* The iPhone is currently a haven from the infestation of Flash ads across the ‘net. I want to keep it that way. Annoying Flash content outweighs Flash content I actually want to see by at least a 20:1 ratio, if not 100:1.

        * As others have noted, Adobe’s technical record on the Flash plug-in is questionable, at best. Bugs, crashes, resource hog, etc. etc. etc., you’ve heard it before, but it hasn’t changed in the two years that Flash-on-iPhone has been an issue and you’d have to be pretty darn persuasive to convince me that it won’t be a problem in the future. The Adobe 10.1 mobile announcement has exactly zero credibility for me until they can demonstrate technical quality – and not just on this release, but over a series of releases.

        * Likewise, you’re going to have to be awfully convincing to persuade me that simple performance on a mobile processor won’t be an issue. I’ve mentioned this before, but on the one mobile platform I’ve used that supports Flash – Nokia’s Internet Tablets – Flash is an utter dog. Runs at about 1/10 the speed of a MacBook Air, which is not exactly a speed demon.

        * At least in the browsing I normally do on the iPhone, ‘Flash required’ is almost a non-issue. Almost. I run into sites that need Flash to operate perhaps… once or twice a month? If that? By no means often enough to make it worth putting up with Flash the rest of the time. And the situation there has actually been improving in the two years since the iPhone’s release; I run into fewer of them now than I did then.

        * Even there, I’m not sure Flash-on-iPhone will help, though, because of the interface issues. The sites that need Flash to operate are the ones that use it for activities more complicated than playing animations… and that requires interface behavior that is going to be tricky if not impossible to duplicate on the iPhone. For example, many sites like that use ‘mouseover’ functions – where hovering the pointer over an area without clicking will do something. How do you do that on an iPhone?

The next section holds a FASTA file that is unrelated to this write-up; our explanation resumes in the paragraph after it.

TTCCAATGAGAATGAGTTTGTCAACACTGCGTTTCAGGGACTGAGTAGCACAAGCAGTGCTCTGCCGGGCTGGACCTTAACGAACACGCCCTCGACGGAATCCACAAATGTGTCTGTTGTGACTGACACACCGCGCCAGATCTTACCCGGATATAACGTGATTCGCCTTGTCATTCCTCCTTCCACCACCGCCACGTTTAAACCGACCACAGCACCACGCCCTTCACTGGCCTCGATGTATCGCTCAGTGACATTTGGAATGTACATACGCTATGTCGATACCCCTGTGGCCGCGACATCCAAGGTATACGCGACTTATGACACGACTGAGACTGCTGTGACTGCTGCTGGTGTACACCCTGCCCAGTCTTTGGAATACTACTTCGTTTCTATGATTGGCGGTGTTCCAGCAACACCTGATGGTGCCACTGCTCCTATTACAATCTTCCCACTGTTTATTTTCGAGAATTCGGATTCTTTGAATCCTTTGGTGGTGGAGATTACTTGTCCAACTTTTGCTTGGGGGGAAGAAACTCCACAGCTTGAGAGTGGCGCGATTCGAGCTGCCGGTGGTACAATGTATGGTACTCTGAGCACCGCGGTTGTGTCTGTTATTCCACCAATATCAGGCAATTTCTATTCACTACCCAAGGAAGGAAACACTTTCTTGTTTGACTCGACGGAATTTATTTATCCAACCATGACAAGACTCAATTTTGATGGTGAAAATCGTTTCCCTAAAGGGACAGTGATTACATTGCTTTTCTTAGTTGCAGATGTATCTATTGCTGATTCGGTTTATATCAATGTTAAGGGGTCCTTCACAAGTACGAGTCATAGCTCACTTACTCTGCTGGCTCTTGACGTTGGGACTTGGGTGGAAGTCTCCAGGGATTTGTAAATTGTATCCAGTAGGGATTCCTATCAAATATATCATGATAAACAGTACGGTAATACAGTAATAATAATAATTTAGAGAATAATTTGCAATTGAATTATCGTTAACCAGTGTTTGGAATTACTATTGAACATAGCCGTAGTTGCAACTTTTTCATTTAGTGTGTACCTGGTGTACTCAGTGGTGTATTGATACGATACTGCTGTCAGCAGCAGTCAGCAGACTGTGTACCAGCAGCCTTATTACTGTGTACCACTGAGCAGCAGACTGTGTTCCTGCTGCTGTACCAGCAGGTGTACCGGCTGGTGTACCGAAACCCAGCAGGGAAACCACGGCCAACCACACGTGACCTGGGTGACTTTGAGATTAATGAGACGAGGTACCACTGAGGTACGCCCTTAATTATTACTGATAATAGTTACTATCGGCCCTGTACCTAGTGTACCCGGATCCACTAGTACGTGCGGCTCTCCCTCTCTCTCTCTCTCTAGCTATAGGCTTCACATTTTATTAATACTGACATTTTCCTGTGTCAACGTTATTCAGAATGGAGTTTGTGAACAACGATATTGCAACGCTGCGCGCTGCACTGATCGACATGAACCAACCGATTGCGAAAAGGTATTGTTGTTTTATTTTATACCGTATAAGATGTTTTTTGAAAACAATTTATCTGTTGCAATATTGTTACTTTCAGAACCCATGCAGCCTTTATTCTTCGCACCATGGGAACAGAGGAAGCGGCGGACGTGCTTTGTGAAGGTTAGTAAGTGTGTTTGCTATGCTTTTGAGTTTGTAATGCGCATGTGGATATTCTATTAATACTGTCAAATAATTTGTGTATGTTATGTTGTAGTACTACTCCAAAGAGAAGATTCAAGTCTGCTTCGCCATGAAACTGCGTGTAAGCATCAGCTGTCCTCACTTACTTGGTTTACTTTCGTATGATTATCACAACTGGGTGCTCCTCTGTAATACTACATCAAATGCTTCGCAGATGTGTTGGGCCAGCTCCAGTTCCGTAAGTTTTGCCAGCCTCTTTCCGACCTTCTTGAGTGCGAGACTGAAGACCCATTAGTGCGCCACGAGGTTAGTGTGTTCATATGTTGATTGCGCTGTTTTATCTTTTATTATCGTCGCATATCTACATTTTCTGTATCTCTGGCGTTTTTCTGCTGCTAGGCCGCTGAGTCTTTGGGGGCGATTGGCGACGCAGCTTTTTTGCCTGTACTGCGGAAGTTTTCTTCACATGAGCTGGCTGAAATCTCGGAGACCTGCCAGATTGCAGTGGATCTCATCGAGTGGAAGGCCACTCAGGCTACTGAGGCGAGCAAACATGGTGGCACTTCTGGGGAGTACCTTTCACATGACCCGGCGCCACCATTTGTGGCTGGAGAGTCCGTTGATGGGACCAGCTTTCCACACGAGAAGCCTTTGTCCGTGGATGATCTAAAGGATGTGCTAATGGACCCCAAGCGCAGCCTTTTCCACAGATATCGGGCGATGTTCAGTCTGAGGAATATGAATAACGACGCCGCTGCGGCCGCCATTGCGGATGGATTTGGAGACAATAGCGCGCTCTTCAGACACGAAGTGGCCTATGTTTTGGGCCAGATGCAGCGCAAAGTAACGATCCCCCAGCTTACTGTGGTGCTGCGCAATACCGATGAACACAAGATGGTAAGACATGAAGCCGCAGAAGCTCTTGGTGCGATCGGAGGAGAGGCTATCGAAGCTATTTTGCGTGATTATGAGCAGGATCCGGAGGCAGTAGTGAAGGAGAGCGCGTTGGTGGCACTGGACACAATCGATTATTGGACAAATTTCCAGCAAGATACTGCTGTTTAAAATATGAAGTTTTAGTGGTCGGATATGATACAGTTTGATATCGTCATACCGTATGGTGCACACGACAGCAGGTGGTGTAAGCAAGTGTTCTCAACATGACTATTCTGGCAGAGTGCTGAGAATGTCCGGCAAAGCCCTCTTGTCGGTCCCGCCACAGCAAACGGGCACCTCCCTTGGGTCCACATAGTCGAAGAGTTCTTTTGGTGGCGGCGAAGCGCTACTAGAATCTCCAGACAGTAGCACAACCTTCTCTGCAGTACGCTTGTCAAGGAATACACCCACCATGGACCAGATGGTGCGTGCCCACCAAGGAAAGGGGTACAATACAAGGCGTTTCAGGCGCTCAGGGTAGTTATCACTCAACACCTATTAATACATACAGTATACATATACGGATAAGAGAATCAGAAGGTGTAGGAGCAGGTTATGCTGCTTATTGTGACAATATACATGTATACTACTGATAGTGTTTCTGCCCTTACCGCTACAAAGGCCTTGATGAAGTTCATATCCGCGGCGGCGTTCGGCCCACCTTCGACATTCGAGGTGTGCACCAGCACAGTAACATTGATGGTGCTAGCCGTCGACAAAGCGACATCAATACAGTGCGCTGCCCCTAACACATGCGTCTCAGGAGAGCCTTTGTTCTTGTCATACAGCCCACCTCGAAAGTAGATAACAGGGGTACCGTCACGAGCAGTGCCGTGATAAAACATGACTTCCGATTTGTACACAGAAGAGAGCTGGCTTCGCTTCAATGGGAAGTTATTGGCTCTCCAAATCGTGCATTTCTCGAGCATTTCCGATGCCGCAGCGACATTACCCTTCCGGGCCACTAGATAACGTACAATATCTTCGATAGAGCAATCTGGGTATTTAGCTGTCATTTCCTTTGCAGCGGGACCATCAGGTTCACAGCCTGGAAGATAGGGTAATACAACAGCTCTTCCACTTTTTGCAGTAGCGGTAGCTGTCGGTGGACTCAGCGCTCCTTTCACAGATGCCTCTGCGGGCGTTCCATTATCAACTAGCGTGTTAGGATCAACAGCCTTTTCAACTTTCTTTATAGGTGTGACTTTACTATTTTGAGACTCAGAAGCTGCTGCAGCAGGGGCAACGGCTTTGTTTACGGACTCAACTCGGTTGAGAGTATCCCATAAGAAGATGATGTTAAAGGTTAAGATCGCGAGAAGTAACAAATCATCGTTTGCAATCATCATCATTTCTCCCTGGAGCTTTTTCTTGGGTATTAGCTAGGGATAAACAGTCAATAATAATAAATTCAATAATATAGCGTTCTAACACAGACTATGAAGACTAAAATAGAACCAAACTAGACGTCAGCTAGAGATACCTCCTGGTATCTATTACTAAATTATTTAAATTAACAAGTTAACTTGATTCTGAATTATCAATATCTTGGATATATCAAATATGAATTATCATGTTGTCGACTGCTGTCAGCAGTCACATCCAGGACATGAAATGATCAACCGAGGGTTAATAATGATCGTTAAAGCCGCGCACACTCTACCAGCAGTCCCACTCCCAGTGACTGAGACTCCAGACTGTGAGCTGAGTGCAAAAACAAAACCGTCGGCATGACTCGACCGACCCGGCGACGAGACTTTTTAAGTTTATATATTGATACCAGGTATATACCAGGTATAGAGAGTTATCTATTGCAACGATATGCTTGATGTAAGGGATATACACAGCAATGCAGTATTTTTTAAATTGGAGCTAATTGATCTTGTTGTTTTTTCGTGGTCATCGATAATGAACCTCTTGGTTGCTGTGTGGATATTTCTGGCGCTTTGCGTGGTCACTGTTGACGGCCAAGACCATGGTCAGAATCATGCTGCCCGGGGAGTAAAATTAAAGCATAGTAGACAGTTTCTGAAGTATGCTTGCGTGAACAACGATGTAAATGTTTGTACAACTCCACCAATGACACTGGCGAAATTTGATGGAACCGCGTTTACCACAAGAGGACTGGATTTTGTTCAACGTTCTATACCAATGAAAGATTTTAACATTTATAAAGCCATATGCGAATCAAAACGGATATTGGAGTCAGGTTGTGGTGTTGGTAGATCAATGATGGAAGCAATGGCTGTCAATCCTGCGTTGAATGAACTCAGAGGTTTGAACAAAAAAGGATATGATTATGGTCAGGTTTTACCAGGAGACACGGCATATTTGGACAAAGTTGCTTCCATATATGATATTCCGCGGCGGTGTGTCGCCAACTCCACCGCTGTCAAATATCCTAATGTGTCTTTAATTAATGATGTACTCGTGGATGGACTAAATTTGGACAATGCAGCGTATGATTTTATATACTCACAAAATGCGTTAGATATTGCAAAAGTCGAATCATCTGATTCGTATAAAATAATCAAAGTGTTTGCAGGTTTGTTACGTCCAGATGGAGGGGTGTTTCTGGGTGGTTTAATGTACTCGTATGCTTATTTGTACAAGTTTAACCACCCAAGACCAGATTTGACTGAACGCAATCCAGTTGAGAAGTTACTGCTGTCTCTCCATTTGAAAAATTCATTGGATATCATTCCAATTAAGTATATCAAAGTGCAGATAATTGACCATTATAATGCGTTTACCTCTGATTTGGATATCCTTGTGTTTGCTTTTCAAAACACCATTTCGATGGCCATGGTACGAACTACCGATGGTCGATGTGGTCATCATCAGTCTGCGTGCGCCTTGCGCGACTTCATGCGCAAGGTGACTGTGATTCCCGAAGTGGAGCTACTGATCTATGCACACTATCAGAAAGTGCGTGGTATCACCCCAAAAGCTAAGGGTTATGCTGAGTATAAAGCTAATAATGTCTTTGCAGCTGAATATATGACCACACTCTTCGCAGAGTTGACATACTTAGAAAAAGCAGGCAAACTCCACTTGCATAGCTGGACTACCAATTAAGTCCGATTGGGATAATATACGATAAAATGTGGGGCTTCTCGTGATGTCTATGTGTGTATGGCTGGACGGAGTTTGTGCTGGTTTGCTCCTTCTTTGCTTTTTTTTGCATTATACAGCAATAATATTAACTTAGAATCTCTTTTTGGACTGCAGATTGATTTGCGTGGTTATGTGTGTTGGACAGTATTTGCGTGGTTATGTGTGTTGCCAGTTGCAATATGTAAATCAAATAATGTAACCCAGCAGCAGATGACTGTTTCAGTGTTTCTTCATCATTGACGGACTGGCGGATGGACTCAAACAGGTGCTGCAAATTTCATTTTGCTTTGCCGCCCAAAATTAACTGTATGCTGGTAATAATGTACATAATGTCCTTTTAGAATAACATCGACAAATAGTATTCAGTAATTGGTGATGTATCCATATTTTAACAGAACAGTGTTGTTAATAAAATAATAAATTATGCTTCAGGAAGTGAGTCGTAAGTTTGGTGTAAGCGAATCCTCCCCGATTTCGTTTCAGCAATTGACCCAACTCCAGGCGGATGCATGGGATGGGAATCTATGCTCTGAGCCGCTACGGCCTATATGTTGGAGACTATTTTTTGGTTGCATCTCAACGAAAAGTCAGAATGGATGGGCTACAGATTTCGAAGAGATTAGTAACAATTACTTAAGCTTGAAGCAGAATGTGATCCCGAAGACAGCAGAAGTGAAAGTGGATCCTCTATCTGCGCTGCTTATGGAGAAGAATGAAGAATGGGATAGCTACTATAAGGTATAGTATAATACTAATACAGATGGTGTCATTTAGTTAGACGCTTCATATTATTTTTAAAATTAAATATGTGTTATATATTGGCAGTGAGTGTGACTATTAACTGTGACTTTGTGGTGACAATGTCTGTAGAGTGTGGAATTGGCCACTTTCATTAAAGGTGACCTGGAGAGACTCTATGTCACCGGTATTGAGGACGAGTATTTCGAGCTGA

2. Karl says:

    I really haven’t run into an issue with it on my iPhone so it really doesn’t bother me that a Flash player isn’t available. With that said, I think Apple is wise to wait. This may finally get Adobe to deliver a version that isn’t resource hungry.
    Flash on the Mac has always been somewhat painful and would hate to have that experience transfer over to the iPhone.

  3. John says:

    The issue has multiple facets. From political to technical. The technical issues are minimal. If flash exists on the Mac, it’s a simple matter of recompiling it for the iphone and Apple distributing it with the iPhone’s OS.

    However, the bigger issue is the political one. If you think about it, why should Apple be nice to Adobe, Adobe is surely not nice to Apple. At one time, Adobe didn’t hesitate to drop support for the Mac and encourage its software users to move away from the Mac towards Windows (remember the Premier fiasco?).